Last Friday night the Cooperative Baptist Fellowship and American Baptist Churches in the U.S.A. held a joint service in Washington, D.C. It was the closing session of the CBF General Assembly and the opening session of the ABC/USA biennial meeting.

The worship service was an opportunity to celebrate what brings us together as Baptists. The music styles were varied as befits our diversity. Church state separation was celebrated. Missions were emphasized.

Rather than featuring one person as the keynote speaker, we had the opportunity to hear from Roy Medley, general secretary of ABC/USA; Tyrone Pitts, general secretary of the Progressive National Baptist Convention; and Daniel Vestal, coordinator of the CBF.

These leaders shared their insights about the values that unite Baptists generally and the personal events that have brought them together as individuals. As Vestal said: “We need to get to know each other. There’s more to unite us than divide us.” It was fitting that we closed our worship at the Lord’s Table, where all believers are welcome.

It would be easy to gloss over the real organizational, cultural and procedural issues that do divide us at this point. Baptists represented at this meeting have some real differences to overcome, and we must be honest about those issues. However, we can continue to seek ways to come together around mission and ministry.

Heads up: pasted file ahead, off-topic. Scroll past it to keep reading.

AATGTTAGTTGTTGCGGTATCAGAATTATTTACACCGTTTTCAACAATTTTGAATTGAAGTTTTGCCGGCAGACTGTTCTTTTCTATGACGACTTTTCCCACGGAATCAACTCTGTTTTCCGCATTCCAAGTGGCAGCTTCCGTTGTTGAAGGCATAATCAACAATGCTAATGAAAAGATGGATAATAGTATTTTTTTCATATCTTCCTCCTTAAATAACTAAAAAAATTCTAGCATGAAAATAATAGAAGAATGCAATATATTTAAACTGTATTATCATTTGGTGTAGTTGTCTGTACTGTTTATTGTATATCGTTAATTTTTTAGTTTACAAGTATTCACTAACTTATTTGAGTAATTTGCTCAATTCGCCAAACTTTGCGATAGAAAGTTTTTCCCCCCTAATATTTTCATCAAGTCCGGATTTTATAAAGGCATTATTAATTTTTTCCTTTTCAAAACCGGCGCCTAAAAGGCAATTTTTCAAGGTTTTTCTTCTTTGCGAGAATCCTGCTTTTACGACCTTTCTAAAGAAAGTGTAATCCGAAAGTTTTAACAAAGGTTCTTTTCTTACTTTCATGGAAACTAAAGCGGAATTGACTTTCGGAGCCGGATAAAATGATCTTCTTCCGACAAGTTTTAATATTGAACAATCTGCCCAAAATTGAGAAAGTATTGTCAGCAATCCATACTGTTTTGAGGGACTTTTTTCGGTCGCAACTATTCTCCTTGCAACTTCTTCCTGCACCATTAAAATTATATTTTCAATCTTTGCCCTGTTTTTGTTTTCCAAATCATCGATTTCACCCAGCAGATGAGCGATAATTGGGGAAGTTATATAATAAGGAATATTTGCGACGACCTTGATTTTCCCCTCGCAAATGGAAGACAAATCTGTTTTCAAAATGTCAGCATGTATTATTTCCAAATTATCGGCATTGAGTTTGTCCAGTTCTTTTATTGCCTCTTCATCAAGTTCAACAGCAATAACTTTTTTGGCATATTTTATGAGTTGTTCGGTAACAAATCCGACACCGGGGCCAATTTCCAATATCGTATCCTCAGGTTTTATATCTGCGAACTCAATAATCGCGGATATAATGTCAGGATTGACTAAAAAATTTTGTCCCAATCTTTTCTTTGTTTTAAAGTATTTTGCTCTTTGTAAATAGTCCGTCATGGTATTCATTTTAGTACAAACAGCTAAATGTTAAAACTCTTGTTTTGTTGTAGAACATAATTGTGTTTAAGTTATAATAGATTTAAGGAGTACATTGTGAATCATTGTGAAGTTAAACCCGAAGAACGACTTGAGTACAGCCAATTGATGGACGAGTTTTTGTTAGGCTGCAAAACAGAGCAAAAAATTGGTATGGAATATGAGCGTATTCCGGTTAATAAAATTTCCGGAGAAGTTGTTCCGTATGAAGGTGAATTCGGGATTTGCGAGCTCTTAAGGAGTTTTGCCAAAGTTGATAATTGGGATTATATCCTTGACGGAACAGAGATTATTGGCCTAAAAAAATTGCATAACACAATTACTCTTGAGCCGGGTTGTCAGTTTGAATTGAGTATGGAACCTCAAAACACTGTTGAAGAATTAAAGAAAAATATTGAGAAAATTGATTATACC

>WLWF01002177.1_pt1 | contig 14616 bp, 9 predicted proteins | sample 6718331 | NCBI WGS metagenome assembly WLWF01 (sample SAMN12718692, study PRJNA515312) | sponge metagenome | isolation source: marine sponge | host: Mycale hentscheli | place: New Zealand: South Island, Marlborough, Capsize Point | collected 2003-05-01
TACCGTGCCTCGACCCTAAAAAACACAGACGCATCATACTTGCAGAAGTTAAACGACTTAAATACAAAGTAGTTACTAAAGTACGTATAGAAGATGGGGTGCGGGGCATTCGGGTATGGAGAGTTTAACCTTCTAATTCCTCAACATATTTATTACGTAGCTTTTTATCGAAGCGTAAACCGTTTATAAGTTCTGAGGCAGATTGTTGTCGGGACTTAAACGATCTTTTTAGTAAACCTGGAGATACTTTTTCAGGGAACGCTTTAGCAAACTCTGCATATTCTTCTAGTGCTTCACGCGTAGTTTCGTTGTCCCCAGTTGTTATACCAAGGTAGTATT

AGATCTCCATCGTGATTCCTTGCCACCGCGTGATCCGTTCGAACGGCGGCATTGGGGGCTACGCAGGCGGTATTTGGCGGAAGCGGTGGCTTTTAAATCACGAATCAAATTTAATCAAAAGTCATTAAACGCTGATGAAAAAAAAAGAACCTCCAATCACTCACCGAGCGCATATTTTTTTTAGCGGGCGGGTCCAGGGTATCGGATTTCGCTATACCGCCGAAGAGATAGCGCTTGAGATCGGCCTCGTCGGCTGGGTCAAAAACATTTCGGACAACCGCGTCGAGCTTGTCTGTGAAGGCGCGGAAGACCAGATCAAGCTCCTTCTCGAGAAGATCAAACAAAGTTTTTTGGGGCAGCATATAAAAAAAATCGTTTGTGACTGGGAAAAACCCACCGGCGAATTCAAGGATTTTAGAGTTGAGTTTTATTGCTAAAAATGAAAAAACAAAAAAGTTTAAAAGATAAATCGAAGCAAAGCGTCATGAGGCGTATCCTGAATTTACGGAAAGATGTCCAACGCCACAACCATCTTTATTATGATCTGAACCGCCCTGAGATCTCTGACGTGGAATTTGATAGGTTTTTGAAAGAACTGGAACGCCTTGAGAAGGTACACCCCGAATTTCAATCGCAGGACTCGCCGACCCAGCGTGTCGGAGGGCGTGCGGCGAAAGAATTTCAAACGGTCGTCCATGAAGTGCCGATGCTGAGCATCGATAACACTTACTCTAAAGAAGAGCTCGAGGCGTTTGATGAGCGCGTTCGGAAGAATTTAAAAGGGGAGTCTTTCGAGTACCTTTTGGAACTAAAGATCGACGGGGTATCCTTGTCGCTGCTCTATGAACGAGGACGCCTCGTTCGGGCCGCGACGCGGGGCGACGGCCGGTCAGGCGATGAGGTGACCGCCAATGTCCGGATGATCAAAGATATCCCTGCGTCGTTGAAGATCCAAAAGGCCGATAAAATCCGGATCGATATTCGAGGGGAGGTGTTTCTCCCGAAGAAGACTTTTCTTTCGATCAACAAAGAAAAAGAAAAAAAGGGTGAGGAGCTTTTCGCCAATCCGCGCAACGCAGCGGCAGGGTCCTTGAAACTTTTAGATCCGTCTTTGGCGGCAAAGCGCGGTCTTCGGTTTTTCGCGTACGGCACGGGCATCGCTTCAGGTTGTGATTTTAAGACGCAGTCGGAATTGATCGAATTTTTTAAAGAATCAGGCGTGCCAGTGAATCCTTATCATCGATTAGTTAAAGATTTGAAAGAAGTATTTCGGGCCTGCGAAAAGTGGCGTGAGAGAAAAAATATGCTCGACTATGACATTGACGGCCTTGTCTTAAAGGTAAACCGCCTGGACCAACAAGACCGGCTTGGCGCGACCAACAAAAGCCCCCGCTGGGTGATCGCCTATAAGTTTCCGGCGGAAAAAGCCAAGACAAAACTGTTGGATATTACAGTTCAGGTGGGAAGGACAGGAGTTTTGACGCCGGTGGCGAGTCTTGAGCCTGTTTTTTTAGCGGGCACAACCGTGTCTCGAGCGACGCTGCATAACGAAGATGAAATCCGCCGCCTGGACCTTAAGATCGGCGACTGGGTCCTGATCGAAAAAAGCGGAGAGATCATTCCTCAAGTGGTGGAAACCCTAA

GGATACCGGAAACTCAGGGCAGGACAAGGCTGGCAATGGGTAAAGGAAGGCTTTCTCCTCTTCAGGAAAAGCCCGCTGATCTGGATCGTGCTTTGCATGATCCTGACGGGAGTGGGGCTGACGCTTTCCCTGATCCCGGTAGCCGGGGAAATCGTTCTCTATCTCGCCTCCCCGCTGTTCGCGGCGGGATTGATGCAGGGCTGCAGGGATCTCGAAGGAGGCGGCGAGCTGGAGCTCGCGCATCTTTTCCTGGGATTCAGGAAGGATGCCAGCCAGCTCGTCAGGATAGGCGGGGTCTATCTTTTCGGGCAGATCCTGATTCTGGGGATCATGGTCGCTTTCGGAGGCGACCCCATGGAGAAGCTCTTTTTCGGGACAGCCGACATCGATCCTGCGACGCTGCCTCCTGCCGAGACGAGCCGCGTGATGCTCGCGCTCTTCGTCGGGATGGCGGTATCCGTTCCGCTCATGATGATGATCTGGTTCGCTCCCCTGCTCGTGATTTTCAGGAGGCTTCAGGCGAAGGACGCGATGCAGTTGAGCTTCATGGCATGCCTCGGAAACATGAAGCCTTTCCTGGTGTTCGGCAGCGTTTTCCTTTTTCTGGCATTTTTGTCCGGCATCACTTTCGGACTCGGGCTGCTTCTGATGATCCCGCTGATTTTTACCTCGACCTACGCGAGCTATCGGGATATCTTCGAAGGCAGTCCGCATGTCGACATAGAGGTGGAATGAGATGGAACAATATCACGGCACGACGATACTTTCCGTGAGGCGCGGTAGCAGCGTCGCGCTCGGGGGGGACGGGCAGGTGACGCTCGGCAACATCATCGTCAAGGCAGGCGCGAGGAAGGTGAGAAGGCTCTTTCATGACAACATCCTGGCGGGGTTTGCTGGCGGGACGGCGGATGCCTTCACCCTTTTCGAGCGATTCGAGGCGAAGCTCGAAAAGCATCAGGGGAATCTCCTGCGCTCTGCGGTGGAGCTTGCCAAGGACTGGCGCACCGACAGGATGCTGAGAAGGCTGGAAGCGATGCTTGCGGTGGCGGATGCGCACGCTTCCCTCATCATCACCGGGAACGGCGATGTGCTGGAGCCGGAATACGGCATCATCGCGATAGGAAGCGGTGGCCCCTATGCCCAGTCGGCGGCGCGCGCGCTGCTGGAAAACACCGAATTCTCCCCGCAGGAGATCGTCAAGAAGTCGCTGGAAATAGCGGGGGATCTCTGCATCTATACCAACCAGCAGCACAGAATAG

I came out of this meeting with several “feelings” about the future.

First, there are real opportunities for us to partner with “like-minded” Baptists if we are not concerned about uniformity, organizational unity or who gets the credit. As long as we work to network churches to do Kingdom work, we can accomplish a great deal. We can also really get to know each other as we get our hands dirty in that work.

Second, the future of our mission efforts as Fellowship Baptists lies in cooperation with groups like the ABC and Progressive Baptists. We are stronger together than we are individually.

Third, we are brothers and sisters in Christ. Finding ways to work together can be a positive witness to the world that laughs at Baptist “cooperation” because of our fragmentation and combative history.

Fourth, Baptists are better than we have allowed ourselves to think that we are. Since we (moderate Baptists) have become a minority movement, many Baptists in the South have developed a negative self-image. We can no longer claim to being part of the “God’s last and only hope” to win the world for Christ. Many of us have learned humility, now we must learn how to use that humility to be true servants in the Kingdom.

Fifth, it is time for us to take some risks. We don’t have a great deal to lose. Let’s open the doors and make some new friends.

Friday night was a step in the right direction. Let’s not falter now.

Ircel Harrison is coordinator of Tennessee Cooperative Baptist Fellowship. This column appeared originally in his blog.

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